It's somewhat unbelievable that a bioluminescent creature would glow noticeably in full daylight. But it is believable that the glow would create an under-color to the grayish, shimmer caused by the semi-transparent fur. Personally, I think this would not only look cool, but it would give the creature something a a chameleonesque camouflage during the day as the reflection of surrounding colors would combine with the creature.

At night the creature would look blurry due to the semi-transparent fur. Almost like a big wil-o-the-wisp.

Finally, it removes one aspect of the creature you might have been depending on: the fur, once shaved from the body of the creature, would stop glowing. This is because the hair is removed from the follicle (and the chemistry of the body). If you were counting on harvesting the glowing fur as an aspect of your book, this would be unfortunate. But it would make the creature very hard to prove exists since no glowing fur would ever make it back to the village.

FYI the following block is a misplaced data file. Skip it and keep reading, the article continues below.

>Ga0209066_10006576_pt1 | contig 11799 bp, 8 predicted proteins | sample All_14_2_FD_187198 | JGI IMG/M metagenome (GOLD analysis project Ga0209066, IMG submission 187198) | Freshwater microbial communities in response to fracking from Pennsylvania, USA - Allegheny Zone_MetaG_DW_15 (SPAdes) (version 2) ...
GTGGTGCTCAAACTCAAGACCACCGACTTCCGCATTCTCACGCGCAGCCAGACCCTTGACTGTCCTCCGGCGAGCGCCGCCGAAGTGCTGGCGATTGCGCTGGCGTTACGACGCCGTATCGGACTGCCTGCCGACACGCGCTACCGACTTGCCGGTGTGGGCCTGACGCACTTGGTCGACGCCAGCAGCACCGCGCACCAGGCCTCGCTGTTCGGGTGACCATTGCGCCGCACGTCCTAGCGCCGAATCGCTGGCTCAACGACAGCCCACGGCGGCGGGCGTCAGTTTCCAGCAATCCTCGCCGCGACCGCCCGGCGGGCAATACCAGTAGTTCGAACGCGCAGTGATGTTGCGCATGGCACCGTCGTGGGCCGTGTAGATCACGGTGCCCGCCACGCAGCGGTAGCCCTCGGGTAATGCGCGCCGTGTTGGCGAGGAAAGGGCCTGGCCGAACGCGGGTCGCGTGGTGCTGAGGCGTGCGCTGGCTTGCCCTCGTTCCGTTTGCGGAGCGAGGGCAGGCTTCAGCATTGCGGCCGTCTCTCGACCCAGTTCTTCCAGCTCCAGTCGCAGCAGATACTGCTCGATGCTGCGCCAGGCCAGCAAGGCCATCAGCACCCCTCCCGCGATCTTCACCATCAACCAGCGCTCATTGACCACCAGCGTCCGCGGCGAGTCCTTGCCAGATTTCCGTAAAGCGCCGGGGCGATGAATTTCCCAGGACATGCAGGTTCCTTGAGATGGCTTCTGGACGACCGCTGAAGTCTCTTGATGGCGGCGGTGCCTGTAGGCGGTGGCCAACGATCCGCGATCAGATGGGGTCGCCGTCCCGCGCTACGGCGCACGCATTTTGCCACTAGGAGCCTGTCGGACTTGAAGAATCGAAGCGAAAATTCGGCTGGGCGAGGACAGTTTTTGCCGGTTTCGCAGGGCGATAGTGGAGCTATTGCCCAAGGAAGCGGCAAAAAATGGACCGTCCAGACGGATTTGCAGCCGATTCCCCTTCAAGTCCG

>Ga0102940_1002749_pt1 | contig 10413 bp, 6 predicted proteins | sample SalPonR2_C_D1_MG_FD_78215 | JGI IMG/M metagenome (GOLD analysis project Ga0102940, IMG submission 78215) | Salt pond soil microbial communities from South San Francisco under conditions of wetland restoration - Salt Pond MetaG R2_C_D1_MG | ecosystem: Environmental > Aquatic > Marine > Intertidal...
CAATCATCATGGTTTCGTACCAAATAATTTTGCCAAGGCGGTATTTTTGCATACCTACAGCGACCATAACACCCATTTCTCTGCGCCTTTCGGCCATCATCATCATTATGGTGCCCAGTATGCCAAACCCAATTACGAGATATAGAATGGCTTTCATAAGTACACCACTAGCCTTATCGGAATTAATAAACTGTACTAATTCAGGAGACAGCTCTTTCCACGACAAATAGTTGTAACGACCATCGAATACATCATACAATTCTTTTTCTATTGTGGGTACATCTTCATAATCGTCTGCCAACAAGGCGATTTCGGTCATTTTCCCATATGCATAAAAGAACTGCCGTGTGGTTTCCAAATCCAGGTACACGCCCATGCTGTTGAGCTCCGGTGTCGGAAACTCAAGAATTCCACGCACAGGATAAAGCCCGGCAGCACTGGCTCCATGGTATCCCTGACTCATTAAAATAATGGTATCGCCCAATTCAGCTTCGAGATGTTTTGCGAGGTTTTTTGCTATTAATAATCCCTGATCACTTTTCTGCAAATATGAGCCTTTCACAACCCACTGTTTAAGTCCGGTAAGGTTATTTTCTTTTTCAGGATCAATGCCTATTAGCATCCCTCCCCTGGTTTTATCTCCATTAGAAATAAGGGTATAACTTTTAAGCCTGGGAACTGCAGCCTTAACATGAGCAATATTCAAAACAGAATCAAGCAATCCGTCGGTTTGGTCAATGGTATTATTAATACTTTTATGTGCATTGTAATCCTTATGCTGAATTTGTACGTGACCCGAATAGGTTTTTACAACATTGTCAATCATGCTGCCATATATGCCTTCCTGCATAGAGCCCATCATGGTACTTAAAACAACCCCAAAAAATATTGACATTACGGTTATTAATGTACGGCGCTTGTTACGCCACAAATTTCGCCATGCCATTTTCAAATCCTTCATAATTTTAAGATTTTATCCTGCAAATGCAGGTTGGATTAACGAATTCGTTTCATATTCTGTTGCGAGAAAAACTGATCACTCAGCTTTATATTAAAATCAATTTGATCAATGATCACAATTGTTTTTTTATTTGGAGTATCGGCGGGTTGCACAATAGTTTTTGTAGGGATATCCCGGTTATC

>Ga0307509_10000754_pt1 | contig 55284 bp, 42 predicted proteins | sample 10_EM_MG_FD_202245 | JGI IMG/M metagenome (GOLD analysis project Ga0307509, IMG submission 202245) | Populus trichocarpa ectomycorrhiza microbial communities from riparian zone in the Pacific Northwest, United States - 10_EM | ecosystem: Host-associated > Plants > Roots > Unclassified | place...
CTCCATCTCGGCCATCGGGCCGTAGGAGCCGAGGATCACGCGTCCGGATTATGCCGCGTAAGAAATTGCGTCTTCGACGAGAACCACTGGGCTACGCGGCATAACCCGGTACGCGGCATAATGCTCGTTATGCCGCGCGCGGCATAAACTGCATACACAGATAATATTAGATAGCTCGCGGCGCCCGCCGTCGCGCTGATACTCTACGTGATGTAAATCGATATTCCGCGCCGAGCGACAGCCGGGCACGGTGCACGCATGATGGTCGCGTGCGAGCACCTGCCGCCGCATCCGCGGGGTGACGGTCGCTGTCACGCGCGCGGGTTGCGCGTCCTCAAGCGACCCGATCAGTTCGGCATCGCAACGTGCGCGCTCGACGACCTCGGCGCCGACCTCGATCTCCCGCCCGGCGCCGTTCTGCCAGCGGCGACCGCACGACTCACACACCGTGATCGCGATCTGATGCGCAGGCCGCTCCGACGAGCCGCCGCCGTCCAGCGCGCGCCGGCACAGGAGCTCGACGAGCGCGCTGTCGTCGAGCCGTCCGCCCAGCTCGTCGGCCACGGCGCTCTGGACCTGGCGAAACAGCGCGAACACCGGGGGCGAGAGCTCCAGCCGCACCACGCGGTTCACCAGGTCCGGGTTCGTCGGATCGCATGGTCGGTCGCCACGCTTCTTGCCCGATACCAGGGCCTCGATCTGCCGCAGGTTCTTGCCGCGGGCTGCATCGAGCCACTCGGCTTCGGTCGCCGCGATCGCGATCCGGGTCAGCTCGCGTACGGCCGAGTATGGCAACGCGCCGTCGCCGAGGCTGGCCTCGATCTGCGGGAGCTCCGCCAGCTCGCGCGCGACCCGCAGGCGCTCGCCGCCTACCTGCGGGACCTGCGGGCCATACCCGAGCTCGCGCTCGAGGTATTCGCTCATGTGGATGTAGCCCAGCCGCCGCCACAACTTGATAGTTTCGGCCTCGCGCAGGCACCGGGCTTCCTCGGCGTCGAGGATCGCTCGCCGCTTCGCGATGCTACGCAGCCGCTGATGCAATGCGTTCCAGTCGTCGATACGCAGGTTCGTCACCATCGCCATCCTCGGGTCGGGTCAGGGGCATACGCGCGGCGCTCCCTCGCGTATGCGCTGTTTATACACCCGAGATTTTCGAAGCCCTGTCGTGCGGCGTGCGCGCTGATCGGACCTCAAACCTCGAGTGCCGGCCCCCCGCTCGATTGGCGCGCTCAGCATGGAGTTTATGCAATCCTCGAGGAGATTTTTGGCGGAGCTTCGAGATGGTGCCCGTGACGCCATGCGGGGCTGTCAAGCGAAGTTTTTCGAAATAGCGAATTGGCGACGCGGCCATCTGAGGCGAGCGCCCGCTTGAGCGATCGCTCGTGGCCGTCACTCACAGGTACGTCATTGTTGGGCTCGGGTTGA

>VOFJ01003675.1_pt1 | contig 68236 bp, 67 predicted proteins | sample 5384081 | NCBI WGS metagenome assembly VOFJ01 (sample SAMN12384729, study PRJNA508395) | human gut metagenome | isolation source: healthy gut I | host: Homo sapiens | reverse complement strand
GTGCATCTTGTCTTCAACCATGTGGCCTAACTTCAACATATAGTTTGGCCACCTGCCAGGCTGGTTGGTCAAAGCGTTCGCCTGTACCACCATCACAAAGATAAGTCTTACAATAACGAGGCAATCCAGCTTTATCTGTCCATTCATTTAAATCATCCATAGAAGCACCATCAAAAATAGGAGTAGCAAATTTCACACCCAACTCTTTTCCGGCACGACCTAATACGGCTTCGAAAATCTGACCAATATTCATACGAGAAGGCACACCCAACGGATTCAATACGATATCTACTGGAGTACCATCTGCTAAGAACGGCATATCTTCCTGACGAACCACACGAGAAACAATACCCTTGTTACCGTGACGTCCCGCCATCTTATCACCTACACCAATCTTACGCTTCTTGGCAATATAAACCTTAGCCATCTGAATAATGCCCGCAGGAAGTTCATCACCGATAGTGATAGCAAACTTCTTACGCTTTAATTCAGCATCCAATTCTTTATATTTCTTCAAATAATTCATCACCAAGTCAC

Conclusion

IMO, you can believably have an all-body bioluminescent creature using the same mechanisms terrestrial bioluminescent use, just on a somewhat larger scale. Evolutionarily you'd have trouble justifying the creature, but do we care?

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It was genetically engineered to be that way.

alba the glowing rabbit

https://theweek.com/articles/464980/7-genetically-modified-animals-that-glow-dark

Way back in 2000 an uniformly green glowing rabbit was made as an art project. Since then all kinds of other glowing animals have been made. They glow in various ways.

So too your animal. The linked animals themselves create glowing chemicals in their cells. But for yours, perhaps the symbiotic bacterial were engineered and the host then engineered to support them.

Why? Maybe an art project? An attractive pet? I have seen glow engineered fish for sale at PetSmart. Possibly to enable medical experiments?